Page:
China says its warships to join major US-hosted naval drills

China said it would be sending its naval ships to join the US-led Rim of the Pacific exercise later this year.
China said it would be sending its naval ships to join the US-led Rim of the Pacific exercise later this year. PHOTO: REUTERS

BEIJING (REUTERS) - China on Thursday (Feb 25) confirmed it would send warships to join a major United States-hosted naval drill later this year, even as tension between the world's two largest economies mounts over the South China Sea.

The Rim of the Pacific exercise, known as Rimpac, is billed as the world's largest international maritime exercise, held every two years in Hawaii in June and July.

Critics of the Obama administration, including US Senator John McCain, have said the US should bar China from the drills to show US disapproval of its military actions.

The US and its allies have expressed growing concern over the Asian giant's military buildup, as well as its increasingly assertive posture in the South China Sea.

"Joining these military exercises will be beneficial to improving the Chinese navy's ability to contend with non-traditional security threats," Wu Qian, a spokesman of China's Ministry of Defence, told a regular briefing.

"At the same time, it will also be beneficial to deepending China and professional exchanges and pragmatic cooperations with the relevant countries' navies."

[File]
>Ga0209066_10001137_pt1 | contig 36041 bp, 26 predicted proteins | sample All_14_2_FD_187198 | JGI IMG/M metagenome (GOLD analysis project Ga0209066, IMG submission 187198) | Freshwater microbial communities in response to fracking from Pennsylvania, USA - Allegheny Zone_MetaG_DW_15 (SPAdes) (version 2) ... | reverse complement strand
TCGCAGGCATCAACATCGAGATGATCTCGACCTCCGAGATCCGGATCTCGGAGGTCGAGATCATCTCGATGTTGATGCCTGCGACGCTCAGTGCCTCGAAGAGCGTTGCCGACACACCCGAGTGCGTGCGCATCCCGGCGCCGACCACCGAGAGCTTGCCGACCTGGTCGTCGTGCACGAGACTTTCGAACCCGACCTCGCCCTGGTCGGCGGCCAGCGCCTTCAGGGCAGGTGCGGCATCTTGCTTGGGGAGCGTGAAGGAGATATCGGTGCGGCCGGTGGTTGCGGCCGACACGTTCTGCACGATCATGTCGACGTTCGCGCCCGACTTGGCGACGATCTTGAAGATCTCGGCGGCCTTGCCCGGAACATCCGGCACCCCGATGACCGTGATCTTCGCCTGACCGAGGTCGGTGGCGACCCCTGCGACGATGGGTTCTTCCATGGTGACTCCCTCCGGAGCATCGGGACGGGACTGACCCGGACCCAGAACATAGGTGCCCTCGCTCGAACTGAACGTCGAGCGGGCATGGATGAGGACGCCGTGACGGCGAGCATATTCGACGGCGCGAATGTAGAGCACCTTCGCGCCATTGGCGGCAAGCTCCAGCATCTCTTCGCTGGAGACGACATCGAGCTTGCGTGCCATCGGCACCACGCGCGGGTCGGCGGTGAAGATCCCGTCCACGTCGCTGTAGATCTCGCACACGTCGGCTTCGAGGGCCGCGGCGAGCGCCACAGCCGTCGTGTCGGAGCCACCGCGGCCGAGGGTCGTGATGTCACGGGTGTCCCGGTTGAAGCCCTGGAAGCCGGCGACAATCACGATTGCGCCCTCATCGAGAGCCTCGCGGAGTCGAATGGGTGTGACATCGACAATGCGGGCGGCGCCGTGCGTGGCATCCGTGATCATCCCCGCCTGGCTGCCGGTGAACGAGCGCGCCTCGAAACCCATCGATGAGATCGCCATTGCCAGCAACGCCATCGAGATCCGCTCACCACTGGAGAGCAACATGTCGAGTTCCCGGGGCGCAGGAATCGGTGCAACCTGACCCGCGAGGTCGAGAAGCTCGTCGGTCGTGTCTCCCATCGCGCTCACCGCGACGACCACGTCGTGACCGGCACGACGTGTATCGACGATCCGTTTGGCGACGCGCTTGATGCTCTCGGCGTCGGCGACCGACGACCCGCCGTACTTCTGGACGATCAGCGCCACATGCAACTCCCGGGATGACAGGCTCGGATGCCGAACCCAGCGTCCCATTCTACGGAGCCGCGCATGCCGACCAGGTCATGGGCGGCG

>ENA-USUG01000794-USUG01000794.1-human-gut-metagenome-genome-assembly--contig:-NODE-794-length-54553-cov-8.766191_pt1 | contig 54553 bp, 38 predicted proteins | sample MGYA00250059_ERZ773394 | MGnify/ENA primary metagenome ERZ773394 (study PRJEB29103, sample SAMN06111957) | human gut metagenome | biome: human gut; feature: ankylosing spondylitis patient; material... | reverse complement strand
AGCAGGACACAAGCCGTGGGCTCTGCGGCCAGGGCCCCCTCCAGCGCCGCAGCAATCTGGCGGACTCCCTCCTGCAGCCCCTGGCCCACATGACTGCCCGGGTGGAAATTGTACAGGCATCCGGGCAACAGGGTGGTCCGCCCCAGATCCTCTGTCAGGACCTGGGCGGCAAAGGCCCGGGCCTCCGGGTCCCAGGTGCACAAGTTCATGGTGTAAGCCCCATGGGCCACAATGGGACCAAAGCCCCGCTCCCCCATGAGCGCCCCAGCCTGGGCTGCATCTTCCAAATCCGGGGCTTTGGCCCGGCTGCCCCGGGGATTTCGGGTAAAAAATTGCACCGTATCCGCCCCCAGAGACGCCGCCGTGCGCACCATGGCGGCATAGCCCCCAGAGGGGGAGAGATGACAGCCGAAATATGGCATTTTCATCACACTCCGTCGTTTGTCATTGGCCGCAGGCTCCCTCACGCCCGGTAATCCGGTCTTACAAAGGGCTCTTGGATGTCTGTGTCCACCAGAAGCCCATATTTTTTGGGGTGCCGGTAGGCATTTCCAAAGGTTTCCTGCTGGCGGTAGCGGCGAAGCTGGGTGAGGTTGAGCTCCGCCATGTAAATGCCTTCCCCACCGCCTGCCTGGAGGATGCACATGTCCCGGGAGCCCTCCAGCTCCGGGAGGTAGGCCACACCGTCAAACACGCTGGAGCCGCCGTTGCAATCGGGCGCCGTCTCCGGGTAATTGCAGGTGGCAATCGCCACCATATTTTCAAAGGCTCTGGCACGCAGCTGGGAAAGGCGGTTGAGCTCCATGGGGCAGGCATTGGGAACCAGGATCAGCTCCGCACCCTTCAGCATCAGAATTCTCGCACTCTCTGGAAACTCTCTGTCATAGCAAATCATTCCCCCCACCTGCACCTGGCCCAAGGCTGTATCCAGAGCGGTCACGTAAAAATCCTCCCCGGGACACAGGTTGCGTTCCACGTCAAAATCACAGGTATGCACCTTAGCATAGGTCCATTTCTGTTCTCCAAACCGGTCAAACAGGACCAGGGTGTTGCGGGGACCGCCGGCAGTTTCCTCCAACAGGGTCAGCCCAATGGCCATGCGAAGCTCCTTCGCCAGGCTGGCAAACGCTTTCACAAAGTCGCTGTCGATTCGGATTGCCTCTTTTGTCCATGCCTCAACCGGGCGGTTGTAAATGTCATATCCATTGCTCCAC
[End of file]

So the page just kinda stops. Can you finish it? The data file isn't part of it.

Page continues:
China would send warships to participate, Wu said, but did not say how many or what kind. "Needless to say, military relations between China and the US have some difficulties and obstacles," Wu added.

He cited the examples of US arms sales to Taiwan and reconnaissance by US warships near Chinese territory, as well as what China sees as discriminatory laws by the US limiting military exchanges.

Wu also criticised US patrols in the South China Sea.

US Admiral Harry Harris, chief of the US Pacific Command, has said he wants to build ties between the two militaries of the countries, but has also strongly criticised China's actions in the South China Sea.

Past participants in Rimpac have included nations such as Russia that are not treaty allies with the United States.

China took part in the Rimpac exercises in 2014 with more than 20 countries, but defence officials have said its participation was limited to areas such as humanitarian relief and search and rescue operations.